SoArt Club, in addition to supporting artists and introducing them in international exhibitions, tries to help the growth and strengthening of civil society in Iran by designing and implementing numerous and diverse training courses.
2021 SoArt Festival’s Visual Arts Section Jury
William Oberst holds an MFA in painting from Stony Brook University and a Ph.D. in philosophy from Claremont Graduate University. He taught painting and drawing in the Stony Brook Art Department for more than a decade, as well as courses in the history of ideas for the university's Honors College.
In addition, he directed its Living Learning Centers organization and was the founding director of its University Scholars program for high-achieving students, for which he was awarded the Distinguished Faculty Service Award in 2002. Selected one of Today's Masters by Fine Art Connoisseur magazine, his paintings are in collections in Italy, Canada, and the United States. He maintains a studio-residence in downtown North Adams, Massachusetts, where he continues his art practice and research in the foundations of representational art.
For more information on William Obrest's background and works, you can visit his personal website at williamoberst.com.
Kamran studied art at the Rietveld Academy in Amsterdam and at The Cooper Union for the Advancement of Science and Art in New York City.
His work has been shown in solo shows and group exhibitions in The Netherlands, Iran, California, and New York, as well as published in various books and magazines all over the world.
In addition, Kamran has designed and curated exhibitions in New York, California, Iran, and the Netherlands.
Kamran is also the designer and editor of the 2010 book, Hope, Votes & Bullets, a co-author of the blog View from Iran (viewfromiran.blogspot.com), and the book Iran: View from Here. His photographs of Iran were published in the book, Iran Ist Anders, published in Switzerland.
His most recent book is Connecting Memories, a collection of photographs, illustrations, and essays documenting his research into the Holocaust.
Olga M. Davidson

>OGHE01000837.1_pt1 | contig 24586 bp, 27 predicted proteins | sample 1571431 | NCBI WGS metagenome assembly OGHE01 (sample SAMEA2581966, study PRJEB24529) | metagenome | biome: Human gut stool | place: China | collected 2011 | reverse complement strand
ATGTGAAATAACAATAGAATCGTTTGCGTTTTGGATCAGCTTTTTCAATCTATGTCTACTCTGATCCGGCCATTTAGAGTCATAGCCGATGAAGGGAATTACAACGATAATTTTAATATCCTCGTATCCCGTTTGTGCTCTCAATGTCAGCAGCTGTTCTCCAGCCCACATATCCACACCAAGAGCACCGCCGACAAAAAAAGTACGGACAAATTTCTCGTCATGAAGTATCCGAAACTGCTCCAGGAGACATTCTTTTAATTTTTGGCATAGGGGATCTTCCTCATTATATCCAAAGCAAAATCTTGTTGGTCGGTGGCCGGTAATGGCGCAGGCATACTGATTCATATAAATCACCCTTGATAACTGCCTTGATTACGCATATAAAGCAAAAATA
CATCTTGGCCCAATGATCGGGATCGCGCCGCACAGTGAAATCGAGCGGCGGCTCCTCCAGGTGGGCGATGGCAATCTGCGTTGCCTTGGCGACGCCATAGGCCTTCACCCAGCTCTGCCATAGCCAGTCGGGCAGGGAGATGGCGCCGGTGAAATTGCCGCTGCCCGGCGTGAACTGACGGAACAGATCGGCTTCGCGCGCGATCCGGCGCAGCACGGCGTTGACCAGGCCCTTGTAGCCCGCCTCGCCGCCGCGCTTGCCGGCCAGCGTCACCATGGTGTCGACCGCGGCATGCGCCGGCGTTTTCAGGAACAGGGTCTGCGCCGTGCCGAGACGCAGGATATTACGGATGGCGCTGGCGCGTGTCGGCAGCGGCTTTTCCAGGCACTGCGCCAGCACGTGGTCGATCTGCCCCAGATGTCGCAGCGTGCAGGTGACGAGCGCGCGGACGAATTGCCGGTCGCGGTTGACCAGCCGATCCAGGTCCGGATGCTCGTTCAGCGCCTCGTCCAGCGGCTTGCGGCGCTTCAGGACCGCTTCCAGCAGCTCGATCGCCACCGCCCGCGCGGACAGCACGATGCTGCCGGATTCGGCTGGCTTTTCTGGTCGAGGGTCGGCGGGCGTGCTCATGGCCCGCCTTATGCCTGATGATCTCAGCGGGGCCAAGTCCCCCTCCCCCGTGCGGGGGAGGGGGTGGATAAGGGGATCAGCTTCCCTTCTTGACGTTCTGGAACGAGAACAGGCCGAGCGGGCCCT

Olga M. Davidson earned her Ph.D. in 1983 from Princeton University in Near Eastern Studies. She is on the faculty of the Institute for the Study of Muslim Societies and Civilizations, Boston University, where she has served as Research Fellow since 2009. From 1992 to 1997, she was Chair of the Concentration in Islamic and Middle Eastern Studies at Brandeis University. Since 1999, she has been Chair of the Board, Ilex Foundation. She is the author of Poet and Hero in the Persian Book of Kings (Cornell University Press: Ithaca, 1994; 2nd ed. Mazda Press: Los Angeles, CA, 2006; 3rd ed. distributed by Harvard University Press, 2013) and Comparative Literature and Classical Persian Poetry, Bibliotheca Iranica: Intellectual Traditions Series (Mazda Press: Los Angeles, CA, 2000; 2nd ed. distributed by Harvard University Press, 2013), both of which have been translated into Persian and distributed in Iran. Her articles include “The Haft Khwân Tradition as an Intertextual Phenomenon in Ferdowsi’s Shâhnâma.” In Honor of Richard N. Frye: Aspects of Iranian Culture (ed. C. A. Bromberg, Bernard Goldman, P.O. Skjærvø, A. S. Shahbazi), Bulletin of the Asia Institute 4 (1990) 209-215; “The Text of Ferdowsi’s Shâhnâma and the Burden of the Past.” Journal of the American Oriental Society 118 (1998) 63-68, and “The Burden of Mortality: Alexander and the Dead in Persian Epic and Beyond,” Epic and History (David Konstan and Kurt Raaflaub, eds., Wiley-Blackwell, Malden / Oxford 2010) 212-222; “A pictorial aetiology of Ferdowsi as a transcendent poet.” Ferdowsi, the Mongols and the History of Iran: Art, Literature and Culture from Early Islam to Qajar Persia, (ed. Robert Hillenbrand, A.C.S. Peacock, Firuza Abdullaeva, London-New York: I.B. Tauris, 2013) pp. 245-8, plates 9-10; “Shāhnāma: um Épico Persa sobre Reis e Herois” Antiguidade e do Medievo, (ed. Dominique Santos:Blumnau 2014) pp. 179-195; “Aetiologies of the Kalīla wa Dimna as a Mirror for Princes,” Global Medieval: Mirrors for Princes Reconsidered (ed. Regula Forster and Neguin Yavari; Harvard University Press, Cambridge MA 2015) pp. 42-57; “Parallel Heroic Themes in the Medieval Irish Cattle Raid of Cooley and the Medieval Persian Book of Kings,” (ed. H.E. Chehabi and Grace Neville; Harvard University Press, Cambridge MA 2015) pp. 36-46. “The Written Text as a Metaphor for the Integrity of Oral Composition in Classical Persian Traditions and Beyond.” Singers and Tales in the 21st Century: The Legacies of Milman Parry and Albert Lord (ed. D. F. Elmer and P. McMurray). [email protected] Issue 14. http://nrs.harvard.edu/urn-3:hlnc.essay:DavidsonO.The_Written_Text_as_a_Metaphor.2016; “Monroe’s Methodology in Analyzing Andalusī Meters and Its Relevance to a Comparative Analysis of a Classical Persian Meter, the mutaqārib.” The Study of al-Andalus: The Scholarship and Legacy of James Monroe (ed. Michelle M. Hamilton and David A. Wacks; Harvard University Press, Cambridge MA 2018) pp. 87-96; “Traces of Poetic Traditions about Cyrus the Great and his Dynasty in the Šahname of Ferdowsi and the Cyrus Cylinder.” Cyrus the Great: Life and Lore (ed. M. Rahim Shayegan, Ilex Foundation Series 21, Washington, DC 2018) pp. 232–241; “On the Sources of the Shahnameh.” A Celebration in Honor of Dick Davis: The Layered Heart, Essays on Persian Poetry (ed. A. A. Seyed-Ghorab; Mage Publishers, Washington, DC 2019), pp. 353–362; “Introductory Essay.” The Arts of Iran in Istanbul and Anatolia: Seven Essays (ed. Olga M. Davidson and Marianna Shreve Simpson , Ilex Foundation Series 20, Washington, DC 2019), pp. 1–13. “”Applying a diachronic perspective in reconstructing precedents for the illustrations of the Great Mongol Shahnameh.” Iran After the Mongols (ed. S. Babaie) 115–127. London 2019.